Haydon Atwood Prescott was without a doubt a remarkable man who certainly had a colourful career as poet, scholar, explorer, artist, novelist, and, some would say, raving lunatic! It's true that he died in strange circumstances in the Roundway Mental Institution, at Devizes, Wiltshire, apparently driven to madness by his experiences during his Cambodian Expedition of 1943, but he left behind a body of work which, despite it's bizarre subject matter, is compelling reading for connoisseurs of the weird and macabre
His two slim volumes of verse were published in the late 1920's by Charnel House of London. Whispers From the Void (1926) and Strange Songs From the Stars (1927) were the culmination of a three month period of fevered writing undertaken by the nineteen year old Prescott in 1925. He accredited the sudden and intense burst of inspiration which produced this outré and uncanny verse to a vivid dream he experienced on March 23rd of that year. In this dream, he said, a cyclopean underwater city rose from the waves of the Pacific. The frothy waters teemed with weird aquatic, humanoid life, which he named as 'Deep Ones' and he said these creatures were the minions of mighty Cthulhu who had "seeped down from the stars" and for "strange aeons" would dream, imprisoned in the sunken city of R'lyeh. But there would come a time when the stars were right and Cthulhu would rise from the ocean's depths to rule the Earth once more!
This dream was a turning point in Haydon Atwood Prescott's life (and it's this incident, say sceptics, that marks the first manifestation of his unstable mental condition).

He developed an interest in archaeology, anthropology and the occult and began to build what would become an extensive library of rare and esoteric books (now in the collection of the British Museum).  Many of these books concerned the ocean's depths, particularly the Pacific, while others were suppressed volumes of arcane and supernatural lore. He also developed an interest in fantasy and horror fiction and subscribed to the pulp magazine Weird Tales, which featured stories by his favourite writer Howard Philips Lovecraft. He avowed that Lovecraft's tales of the 'Cthulhu Mythos' were not in fiction at all, but hard fact thinly guised as pulp tales!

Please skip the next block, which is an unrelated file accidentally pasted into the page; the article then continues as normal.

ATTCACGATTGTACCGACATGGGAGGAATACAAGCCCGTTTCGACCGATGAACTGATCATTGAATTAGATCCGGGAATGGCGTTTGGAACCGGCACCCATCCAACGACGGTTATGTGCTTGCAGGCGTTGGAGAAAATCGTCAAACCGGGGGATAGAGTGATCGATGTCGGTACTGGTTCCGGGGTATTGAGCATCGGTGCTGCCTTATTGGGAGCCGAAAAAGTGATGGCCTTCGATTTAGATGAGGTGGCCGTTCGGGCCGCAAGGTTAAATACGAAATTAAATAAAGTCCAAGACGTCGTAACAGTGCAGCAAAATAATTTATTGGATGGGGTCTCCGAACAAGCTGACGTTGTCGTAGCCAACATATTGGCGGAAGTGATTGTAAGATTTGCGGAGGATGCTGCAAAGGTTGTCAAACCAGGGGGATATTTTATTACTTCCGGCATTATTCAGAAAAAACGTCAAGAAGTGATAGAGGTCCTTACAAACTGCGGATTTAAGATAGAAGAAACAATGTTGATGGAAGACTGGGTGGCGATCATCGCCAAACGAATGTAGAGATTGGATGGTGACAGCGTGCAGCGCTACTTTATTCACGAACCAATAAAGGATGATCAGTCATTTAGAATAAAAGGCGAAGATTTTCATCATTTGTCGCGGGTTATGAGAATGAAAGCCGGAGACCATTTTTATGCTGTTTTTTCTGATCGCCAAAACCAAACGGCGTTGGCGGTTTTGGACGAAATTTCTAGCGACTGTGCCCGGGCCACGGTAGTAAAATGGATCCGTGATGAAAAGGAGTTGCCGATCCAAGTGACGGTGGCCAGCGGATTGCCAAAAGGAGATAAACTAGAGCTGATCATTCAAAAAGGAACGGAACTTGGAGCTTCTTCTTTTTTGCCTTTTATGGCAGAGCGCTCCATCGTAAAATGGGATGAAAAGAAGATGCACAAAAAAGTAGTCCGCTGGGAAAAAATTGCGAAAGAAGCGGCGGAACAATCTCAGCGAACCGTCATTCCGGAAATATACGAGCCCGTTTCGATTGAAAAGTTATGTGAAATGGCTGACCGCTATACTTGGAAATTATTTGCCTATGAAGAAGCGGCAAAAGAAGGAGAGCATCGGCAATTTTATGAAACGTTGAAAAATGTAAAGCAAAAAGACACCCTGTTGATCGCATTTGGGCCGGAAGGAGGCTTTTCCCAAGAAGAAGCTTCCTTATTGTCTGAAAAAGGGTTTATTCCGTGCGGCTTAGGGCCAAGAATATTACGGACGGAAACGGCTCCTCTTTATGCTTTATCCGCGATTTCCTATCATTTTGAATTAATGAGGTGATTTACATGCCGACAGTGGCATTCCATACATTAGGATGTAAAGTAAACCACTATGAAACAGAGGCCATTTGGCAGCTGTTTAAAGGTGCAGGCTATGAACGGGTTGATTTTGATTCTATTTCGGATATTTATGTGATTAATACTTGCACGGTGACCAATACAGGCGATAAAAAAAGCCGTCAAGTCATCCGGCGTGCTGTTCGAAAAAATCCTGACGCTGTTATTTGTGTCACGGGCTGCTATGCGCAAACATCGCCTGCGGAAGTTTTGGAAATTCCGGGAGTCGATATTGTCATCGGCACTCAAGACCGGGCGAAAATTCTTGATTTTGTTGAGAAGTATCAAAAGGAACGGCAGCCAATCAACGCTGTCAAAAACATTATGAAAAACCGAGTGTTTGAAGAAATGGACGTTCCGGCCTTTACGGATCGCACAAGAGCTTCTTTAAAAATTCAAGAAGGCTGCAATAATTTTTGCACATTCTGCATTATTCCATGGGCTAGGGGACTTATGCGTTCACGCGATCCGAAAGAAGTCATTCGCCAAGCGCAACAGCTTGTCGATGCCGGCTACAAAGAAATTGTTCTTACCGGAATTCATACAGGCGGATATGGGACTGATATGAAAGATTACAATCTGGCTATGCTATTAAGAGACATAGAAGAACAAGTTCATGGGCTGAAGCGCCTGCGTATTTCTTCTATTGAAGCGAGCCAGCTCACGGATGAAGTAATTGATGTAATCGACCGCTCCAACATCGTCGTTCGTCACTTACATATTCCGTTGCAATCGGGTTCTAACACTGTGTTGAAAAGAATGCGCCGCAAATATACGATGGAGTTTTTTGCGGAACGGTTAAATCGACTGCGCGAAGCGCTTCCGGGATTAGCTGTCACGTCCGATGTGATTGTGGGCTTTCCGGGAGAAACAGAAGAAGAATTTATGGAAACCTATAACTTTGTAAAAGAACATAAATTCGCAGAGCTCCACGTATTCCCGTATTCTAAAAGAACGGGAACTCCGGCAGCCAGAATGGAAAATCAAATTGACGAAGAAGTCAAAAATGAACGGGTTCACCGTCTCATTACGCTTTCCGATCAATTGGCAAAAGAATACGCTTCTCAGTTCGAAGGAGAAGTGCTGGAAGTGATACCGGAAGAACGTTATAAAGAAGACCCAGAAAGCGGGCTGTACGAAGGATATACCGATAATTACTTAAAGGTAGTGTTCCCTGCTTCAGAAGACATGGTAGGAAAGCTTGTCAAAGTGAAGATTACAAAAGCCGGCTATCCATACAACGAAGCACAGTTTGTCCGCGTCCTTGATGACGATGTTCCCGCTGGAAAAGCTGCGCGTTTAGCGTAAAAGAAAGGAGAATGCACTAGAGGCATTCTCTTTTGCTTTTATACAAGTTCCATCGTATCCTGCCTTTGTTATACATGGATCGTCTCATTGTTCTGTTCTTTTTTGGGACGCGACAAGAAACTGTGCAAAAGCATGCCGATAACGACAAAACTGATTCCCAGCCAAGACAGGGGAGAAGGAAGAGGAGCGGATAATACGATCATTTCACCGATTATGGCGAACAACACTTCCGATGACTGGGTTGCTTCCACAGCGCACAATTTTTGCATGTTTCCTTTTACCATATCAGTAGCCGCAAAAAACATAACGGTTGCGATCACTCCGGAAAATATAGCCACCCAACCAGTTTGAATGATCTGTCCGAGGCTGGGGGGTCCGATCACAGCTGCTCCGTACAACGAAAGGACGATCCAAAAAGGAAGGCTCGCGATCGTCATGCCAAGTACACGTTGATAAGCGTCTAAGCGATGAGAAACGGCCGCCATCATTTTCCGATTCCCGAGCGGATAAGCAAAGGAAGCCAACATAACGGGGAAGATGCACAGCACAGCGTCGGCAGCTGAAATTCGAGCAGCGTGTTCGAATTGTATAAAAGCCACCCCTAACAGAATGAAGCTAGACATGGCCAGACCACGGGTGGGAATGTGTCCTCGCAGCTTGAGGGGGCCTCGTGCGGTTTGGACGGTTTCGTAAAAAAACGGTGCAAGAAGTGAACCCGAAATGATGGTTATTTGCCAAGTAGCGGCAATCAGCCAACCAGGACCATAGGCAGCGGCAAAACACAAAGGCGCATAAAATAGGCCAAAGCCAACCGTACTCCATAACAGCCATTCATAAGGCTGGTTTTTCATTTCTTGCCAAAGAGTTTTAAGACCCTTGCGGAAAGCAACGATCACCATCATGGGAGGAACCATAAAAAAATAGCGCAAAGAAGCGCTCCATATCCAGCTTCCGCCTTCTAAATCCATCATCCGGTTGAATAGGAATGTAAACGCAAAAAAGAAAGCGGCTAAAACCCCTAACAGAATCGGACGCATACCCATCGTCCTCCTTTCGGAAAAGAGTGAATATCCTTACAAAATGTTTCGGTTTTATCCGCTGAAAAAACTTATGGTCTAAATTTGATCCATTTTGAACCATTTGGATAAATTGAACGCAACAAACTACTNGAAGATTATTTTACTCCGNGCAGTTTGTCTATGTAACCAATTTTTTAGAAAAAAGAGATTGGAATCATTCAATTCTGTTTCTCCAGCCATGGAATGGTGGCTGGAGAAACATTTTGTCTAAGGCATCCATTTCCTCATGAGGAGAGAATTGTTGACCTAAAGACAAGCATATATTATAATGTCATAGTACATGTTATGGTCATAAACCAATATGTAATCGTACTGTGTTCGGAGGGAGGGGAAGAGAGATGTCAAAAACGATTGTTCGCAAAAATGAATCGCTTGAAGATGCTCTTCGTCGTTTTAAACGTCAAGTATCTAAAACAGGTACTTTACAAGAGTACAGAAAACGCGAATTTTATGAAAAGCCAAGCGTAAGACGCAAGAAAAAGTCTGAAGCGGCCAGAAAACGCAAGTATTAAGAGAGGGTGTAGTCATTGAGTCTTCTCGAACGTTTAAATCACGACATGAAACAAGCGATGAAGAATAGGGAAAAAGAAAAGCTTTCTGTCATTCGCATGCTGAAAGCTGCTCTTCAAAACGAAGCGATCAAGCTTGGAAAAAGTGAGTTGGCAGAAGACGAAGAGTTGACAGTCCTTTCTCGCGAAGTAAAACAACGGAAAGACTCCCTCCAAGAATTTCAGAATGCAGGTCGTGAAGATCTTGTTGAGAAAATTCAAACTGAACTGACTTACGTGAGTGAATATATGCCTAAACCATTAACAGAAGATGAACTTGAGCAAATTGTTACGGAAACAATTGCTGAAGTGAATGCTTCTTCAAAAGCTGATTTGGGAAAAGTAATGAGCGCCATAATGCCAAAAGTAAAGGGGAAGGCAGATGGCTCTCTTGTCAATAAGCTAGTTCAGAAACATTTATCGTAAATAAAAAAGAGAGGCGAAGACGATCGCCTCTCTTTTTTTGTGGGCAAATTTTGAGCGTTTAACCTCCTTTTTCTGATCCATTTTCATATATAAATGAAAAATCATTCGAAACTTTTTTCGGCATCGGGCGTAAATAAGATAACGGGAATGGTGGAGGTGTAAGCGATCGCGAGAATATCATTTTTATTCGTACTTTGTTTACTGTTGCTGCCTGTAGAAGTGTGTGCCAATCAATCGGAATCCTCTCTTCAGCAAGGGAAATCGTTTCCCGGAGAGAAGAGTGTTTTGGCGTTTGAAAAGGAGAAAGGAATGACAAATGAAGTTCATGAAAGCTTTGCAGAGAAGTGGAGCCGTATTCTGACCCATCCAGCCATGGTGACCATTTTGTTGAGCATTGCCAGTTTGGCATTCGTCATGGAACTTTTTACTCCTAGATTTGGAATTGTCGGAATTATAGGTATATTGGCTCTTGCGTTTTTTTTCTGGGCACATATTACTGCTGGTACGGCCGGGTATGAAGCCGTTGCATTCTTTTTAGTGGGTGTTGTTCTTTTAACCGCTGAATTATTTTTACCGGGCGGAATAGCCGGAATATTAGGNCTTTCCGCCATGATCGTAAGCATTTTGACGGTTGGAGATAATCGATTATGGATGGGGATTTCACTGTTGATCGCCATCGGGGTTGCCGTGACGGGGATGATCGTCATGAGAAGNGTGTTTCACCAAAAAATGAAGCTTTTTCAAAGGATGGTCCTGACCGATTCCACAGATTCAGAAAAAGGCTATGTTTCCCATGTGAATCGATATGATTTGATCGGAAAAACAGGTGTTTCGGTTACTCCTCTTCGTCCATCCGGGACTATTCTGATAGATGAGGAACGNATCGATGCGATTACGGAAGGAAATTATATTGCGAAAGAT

For the remaining years of his life, Prescott immersed himself in the world of the weird. He corresponded with many like minded individuals, including the author and artist Robert Blake, the explorer Frederic Seddon Plowright and the poets Edward Pickman Derby and Ariel Prescott (no relation). He began to make a name for himself in the field of Pacific archaeology and in March 1936 he undertook the first of his two fateful expeditions to the Pacific.
On his return from his expedition to the Pacific islands in August 1937 he immediately began work on his anthropological volume Down Amongst The Deep Ones: The Cthulhu Legend Cycle in the Pacific (Williams & Wilson, London 1939) which effectively destroyed any burgeoning career he might have had in the field of anthropology.

Following this Prescott turned to fiction to get his views across and penned his epic novel The Behemoth From Below which remained unpublished at his death but which saw print in 1952. Disillusioned by his failure to get this work published Prescott embarked on another expedition, this time into the depths of unexplored Malaysia and Borneo. He was the only survivor of this ill fated venture. What happened to his companions will never be known as Prescott returned to civilisation with his mind shattered, mumbling almost incoherently about "eyes that suck and scream".
Haydon Atwood Prescott died on November 16th in his security cell at Roundway Mental Institution. The manner of his death baffled both doctors and police. Strange sounds were heard emanating from his room in the small hours of the night, followed by frenzied screams and cries for assistance. When the locked and bolted door was finally thrown open they found Prescott dead on his mattress. His body was pallid and damp, his hair wet and his face, strangely contorted in death, bore strange circular marks like splayed fingerprints.